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As the sun set over the Harvard Athletic Complex, crowds flocked to the Delta Air Lines Blue Stage to witness the Boston Calling debut of pop-punk princess Avril Lavigne.
Following an audience-led sing-along to “Dear Maria, Count Me In,” an anxious quiet fell over the crowd. The anticipation built as Lavigne’s logo popped up on screen and the band walked on stage. Both the logo and the silence shattered when Lavigne’s shout of “Hey you” rang out as she opened the set with an energetic rendition of “Bite Me.”
The singer’s set served as a time capsule that preserved the style, sound, and energy of the mid-2000’s emo punk scene. Lavigne’s band sported matching blazers paired with spiked jewelry and early ’00s fringe and mohawks. It was a crew that wouldn’t have looked out of place as the emo friend group in a high school romcom. The squad was completed as Lavigne took the stage. Sporting platinum blonde hair with neon pink ends and heavy smudged eyeliner, the singer channeled the classic ’00s emo aesthetic that she helped to establish.
Lavigne comes to Boston Calling as a leader of the pop-punk renaissance. Fueled by the success of songs like Olivia Rodrigo’s “Good 4 You” and Machine Gun Kelly’s “my ex’s best friend,” the genre has made an emphatic return to the mainstream. While Lavigne’s 2019 song “Head Above Water” received mixed reviews from audiences and critics, February’s “Love Sux” has been applauded as a return to form for the artist widely considered to be rock royalty. The warm reception was evident among attendees who sang along to new tracks like “Bite Me” and “Love it When You Hate Me.”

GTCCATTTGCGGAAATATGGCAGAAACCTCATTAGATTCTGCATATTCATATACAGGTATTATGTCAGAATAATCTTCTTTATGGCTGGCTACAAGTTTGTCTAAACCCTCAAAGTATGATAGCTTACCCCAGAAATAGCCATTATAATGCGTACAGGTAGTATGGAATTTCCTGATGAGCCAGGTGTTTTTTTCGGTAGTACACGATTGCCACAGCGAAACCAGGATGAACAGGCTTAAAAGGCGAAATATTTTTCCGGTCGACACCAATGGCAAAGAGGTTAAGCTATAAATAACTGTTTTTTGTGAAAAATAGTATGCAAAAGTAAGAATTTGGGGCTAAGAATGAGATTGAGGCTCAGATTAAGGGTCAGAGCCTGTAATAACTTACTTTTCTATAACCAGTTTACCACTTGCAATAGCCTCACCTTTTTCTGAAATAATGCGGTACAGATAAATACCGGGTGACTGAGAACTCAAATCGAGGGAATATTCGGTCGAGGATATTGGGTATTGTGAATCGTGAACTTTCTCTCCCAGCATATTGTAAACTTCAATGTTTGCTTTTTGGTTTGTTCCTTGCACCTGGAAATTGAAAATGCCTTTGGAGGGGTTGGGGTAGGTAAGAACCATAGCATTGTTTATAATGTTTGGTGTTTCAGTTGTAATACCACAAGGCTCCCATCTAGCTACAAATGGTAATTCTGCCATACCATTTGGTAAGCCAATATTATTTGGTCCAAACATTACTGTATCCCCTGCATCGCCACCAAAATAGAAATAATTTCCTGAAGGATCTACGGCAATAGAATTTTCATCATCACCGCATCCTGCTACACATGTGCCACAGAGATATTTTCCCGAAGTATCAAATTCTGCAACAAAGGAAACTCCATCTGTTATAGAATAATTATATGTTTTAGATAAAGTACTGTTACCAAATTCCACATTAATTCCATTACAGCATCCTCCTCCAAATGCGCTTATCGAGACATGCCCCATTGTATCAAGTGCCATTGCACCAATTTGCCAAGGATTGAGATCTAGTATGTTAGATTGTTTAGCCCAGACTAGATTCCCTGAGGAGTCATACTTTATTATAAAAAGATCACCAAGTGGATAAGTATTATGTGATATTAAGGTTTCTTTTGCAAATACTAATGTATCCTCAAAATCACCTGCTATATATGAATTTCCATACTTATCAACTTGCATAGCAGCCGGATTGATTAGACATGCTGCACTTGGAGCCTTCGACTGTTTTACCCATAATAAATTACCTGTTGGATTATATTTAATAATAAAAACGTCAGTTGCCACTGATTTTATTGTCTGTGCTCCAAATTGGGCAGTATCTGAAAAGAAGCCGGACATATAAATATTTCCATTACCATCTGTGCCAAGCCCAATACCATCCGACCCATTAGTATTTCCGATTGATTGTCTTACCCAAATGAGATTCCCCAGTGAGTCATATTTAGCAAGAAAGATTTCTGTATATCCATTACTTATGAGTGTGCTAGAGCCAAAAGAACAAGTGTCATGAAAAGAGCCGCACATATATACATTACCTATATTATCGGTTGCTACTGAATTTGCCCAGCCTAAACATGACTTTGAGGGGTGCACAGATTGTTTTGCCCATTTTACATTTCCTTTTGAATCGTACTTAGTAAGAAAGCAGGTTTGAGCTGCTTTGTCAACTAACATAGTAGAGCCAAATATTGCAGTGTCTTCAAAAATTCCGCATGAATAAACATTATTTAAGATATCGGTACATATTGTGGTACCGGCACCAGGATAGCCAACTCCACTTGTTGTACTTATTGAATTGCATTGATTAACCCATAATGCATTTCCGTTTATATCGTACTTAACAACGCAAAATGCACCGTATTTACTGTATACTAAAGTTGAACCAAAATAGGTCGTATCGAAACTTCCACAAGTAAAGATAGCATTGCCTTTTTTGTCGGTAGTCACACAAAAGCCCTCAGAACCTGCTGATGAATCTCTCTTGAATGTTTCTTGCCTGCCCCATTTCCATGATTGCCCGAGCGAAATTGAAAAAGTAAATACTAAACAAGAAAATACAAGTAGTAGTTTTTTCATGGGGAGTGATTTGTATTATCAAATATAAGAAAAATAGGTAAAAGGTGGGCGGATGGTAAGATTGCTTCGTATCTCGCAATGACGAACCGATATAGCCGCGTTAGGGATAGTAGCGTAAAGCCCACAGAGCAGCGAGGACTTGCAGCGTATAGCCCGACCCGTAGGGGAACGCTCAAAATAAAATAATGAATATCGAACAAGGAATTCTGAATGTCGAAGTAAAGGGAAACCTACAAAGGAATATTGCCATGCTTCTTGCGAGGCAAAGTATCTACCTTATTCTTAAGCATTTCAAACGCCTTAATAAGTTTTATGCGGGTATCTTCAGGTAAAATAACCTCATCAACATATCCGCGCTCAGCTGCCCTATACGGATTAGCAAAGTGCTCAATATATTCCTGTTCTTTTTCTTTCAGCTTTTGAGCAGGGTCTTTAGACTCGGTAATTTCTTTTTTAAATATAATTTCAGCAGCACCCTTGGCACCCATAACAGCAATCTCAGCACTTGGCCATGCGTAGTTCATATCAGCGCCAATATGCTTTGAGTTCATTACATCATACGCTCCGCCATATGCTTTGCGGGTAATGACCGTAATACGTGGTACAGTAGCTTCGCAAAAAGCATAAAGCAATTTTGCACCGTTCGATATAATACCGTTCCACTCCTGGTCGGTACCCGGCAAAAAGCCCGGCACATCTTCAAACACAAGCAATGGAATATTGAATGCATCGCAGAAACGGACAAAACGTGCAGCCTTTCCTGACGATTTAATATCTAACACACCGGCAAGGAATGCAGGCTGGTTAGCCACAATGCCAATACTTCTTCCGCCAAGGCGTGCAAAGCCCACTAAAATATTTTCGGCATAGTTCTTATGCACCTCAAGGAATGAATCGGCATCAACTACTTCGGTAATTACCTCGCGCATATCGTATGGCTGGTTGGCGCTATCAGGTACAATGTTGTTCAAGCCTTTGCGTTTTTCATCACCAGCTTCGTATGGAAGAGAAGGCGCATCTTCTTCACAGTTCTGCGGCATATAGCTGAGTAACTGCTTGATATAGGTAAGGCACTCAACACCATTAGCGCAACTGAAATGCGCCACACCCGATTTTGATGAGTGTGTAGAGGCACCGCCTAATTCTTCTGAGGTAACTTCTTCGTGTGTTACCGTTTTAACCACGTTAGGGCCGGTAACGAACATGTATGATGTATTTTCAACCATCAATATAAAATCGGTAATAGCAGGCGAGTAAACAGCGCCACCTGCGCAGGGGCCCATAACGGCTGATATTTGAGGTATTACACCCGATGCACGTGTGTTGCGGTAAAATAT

“This song goes out to anyone who's been around since day one,” said Lavigne while introducing “Complicated.” Released in 2002 as her first entry to the music industry, the song today represents a celebration of Lavigne's 20 year career. The track seemed fresh as ever as the entire crowd — an eclectic mix of 20-somethings and middle aged rock dads — sang along to every word.
The set benefitted significantly from Lavigne's lengthy career, over which she has built up an impressive collection of Top 40 earworms. With the performance coming in at just under an hour, it was a non-stop showcase of Avril Lavigne’s greatest hits. From the rebellious teen perspective of “What the Hell” to the spiteful “Sk8er Boi,” the crowd rode the wave of nostalgia as they jumped, danced, and sang along.
The highlight of the show was Lavigne’s performance of “Girlfriend.” From the high energy chorus to the rhythmic breakdown on the bridge, the song showcased Lavigne in her element. In the loudest festival moment yet, the crowd screamed out “hell yeah, I’m the motherfucking princess” while pointing to the artist on stage.
Audience members were treated with a surprise appearance by MOD SUN, who Lavigne brought out as a special guest midway through the performance. Together the duo performed “Flames”, an angst filled duet featuring Lavigne from MOD SUN’s 2021 album “Internet Killed the Rockstar.” In a set that at times lacked energy, MOD SUN injected the audience with some much needed exuberance.
While the hour-long journey into the past left the audience pondering who and where they were when these songs were released, outdated references and resurfaced high school memories weren’t the only reasons to cringe. Lavigne continues to use a remixed version of her song “Hello Kitty” as she transitioned between parts of the set. The song, as well as its accompanying music video, faced backlash when released for appropriating and objectifying Japanese culture. With Hello Kitty artwork stylized in her signature pop-punk aesthetic flashing on the screen behind the stage, the track continues to feel inappropriate and out of place nearly a decade after the song's 2013 release.
Lavigne closed out the show by slowing it down and showing off her vocal strength through a performance of “I’m With You.” After a lengthy applause full of cheers and shouts, the audience filed out, heading back to the main stage for the final performance of the night. As Greenday’s “Basket Case” played over the speakers, the audience sang along as they left, not quite ready to leave the past behind.
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